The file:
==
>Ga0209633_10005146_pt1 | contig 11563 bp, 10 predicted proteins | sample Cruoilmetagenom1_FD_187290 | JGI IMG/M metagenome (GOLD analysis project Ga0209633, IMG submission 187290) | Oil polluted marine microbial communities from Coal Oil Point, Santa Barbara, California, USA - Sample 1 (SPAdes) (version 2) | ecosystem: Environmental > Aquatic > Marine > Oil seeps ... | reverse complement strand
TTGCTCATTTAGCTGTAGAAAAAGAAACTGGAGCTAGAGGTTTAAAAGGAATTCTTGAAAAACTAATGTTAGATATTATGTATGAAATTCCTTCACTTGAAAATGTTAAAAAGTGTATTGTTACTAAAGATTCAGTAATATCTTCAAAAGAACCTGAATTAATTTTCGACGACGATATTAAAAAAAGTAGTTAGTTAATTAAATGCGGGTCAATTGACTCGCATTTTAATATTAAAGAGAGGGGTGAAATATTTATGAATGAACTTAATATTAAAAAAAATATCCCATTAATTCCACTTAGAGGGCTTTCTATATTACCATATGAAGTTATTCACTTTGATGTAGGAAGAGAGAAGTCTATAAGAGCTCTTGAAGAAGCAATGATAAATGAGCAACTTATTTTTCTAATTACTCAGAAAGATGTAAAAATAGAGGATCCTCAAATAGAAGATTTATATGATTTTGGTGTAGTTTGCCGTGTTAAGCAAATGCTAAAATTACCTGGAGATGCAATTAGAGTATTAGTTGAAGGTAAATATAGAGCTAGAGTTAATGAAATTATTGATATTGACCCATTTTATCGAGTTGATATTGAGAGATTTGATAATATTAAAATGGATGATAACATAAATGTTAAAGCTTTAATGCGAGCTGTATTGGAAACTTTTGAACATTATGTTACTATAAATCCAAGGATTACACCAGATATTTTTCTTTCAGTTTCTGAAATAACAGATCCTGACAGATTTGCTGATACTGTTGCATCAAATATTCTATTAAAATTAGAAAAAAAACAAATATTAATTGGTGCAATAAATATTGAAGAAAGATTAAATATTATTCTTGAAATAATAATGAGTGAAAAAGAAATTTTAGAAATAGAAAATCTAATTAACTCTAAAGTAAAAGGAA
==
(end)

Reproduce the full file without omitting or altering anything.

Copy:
>Ga0209633_10005146_pt1 | contig 11563 bp, 10 predicted proteins | sample Cruoilmetagenom1_FD_187290 | JGI IMG/M metagenome (GOLD analysis project Ga0209633, IMG submission 187290) | Oil polluted marine microbial communities from Coal Oil Point, Santa Barbara, California, USA - Sample 1 (SPAdes) (version 2) | ecosystem: Environmental > Aquatic > Marine > Oil seeps ... | reverse complement strand
TTGCTCATTTAGCTGTAGAAAAAGAAACTGGAGCTAGAGGTTTAAAAGGAATTCTTGAAAAACTAATGTTAGATATTATGTATGAAATTCCTTCACTTGAAAATGTTAAAAAGTGTATTGTTACTAAAGATTCAGTAATATCTTCAAAAGAACCTGAATTAATTTTCGACGACGATATTAAAAAAAGTAGTTAGTTAATTAAATGCGGGTCAATTGACTCGCATTTTAATATTAAAGAGAGGGGTGAAATATTTATGAATGAACTTAATATTAAAAAAAATATCCCATTAATTCCACTTAGAGGGCTTTCTATATTACCATATGAAGTTATTCACTTTGATGTAGGAAGAGAGAAGTCTATAAGAGCTCTTGAAGAAGCAATGATAAATGAGCAACTTATTTTTCTAATTACTCAGAAAGATGTAAAAATAGAGGATCCTCAAATAGAAGATTTATATGATTTTGGTGTAGTTTGCCGTGTTAAGCAAATGCTAAAATTACCTGGAGATGCAATTAGAGTATTAGTTGAAGGTAAATATAGAGCTAGAGTTAATGAAATTATTGATATTGACCCATTTTATCGAGTTGATATTGAGAGATTTGATAATATTAAAATGGATGATAACATAAATGTTAAAGCTTTAATGCGAGCTGTATTGGAAACTTTTGAACATTATGTTACTATAAATCCAAGGATTACACCAGATATTTTTCTTTCAGTTTCTGAAATAACAGATCCTGACAGATTTGCTGATACTGTTGCATCAAATATTCTATTAAAATTAGAAAAAAAACAAATATTAATTGGTGCAATAAATATTGAAGAAAGATTAAATATTATTCTTGAAATAATAATGAGTGAAAAAGAAATTTTAGAAATAGAAAATCTAATTAACTCTAAAGTAAAAGGAA